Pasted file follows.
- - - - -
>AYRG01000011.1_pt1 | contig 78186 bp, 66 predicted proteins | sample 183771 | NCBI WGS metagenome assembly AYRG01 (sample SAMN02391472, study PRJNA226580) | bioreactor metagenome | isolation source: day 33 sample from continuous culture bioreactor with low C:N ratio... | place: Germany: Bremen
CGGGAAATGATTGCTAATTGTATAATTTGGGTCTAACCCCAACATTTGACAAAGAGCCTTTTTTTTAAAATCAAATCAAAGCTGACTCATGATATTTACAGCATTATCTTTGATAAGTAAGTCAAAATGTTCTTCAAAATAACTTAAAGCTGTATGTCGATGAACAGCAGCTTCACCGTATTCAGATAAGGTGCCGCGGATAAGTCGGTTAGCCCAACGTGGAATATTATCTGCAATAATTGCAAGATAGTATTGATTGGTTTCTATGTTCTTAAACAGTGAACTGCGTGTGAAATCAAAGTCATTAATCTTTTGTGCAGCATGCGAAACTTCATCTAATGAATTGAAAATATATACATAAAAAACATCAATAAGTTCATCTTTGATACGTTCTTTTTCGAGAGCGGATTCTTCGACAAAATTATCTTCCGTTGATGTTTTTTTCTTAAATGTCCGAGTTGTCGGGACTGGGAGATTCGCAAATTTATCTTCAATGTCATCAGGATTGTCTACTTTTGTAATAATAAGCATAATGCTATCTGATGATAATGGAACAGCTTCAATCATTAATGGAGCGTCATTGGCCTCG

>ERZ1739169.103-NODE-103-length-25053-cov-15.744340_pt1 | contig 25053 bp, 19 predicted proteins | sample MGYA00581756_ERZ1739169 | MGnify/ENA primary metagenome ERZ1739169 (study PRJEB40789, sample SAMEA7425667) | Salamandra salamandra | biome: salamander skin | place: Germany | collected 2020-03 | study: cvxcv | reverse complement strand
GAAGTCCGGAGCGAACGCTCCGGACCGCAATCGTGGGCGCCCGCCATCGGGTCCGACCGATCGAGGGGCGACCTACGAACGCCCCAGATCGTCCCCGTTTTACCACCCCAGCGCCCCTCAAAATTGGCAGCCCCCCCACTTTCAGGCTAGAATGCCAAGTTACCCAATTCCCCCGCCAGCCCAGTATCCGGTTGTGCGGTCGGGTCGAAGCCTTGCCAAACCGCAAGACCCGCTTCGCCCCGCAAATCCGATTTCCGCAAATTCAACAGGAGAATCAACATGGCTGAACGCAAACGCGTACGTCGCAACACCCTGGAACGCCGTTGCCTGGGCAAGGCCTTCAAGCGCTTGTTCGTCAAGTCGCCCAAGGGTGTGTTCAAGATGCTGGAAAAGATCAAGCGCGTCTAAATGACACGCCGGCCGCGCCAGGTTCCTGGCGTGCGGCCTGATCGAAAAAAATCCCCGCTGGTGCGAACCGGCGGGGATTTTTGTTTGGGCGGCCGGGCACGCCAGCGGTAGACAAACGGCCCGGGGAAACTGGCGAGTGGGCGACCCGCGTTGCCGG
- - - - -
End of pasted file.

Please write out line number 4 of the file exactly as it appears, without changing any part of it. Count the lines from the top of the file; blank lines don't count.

GAAGTCCGGAGCGAACGCTCCGGACCGCAATCGTGGGCGCCCGCCATCGGGTCCGACCGATCGAGGGGCGACCTACGAACGCCCCAGATCGTCCCCGTTTTACCACCCCAGCGCCCCTCAAAATTGGCAGCCCCCCCACTTTCAGGCTAGAATGCCAAGTTACCCAATTCCCCCGCCAGCCCAGTATCCGGTTGTGCGGTCGGGTCGAAGCCTTGCCAAACCGCAAGACCCGCTTCGCCCCGCAAATCCGATTTCCGCAAATTCAACAGGAGAATCAACATGGCTGAACGCAAACGCGTACGTCGCAACACCCTGGAACGCCGTTGCCTGGGCAAGGCCTTCAAGCGCTTGTTCGTCAAGTCGCCCAAGGGTGTGTTCAAGATGCTGGAAAAGATCAAGCGCGTCTAAATGACACGCCGGCCGCGCCAGGTTCCTGGCGTGCGGCCTGATCGAAAAAAATCCCCGCTGGTGCGAACCGGCGGGGATTTTTGTTTGGGCGGCCGGGCACGCCAGCGGTAGACAAACGGCCCGGGGAAACTGGCGAGTGGGCGACCCGCGTTGCCGG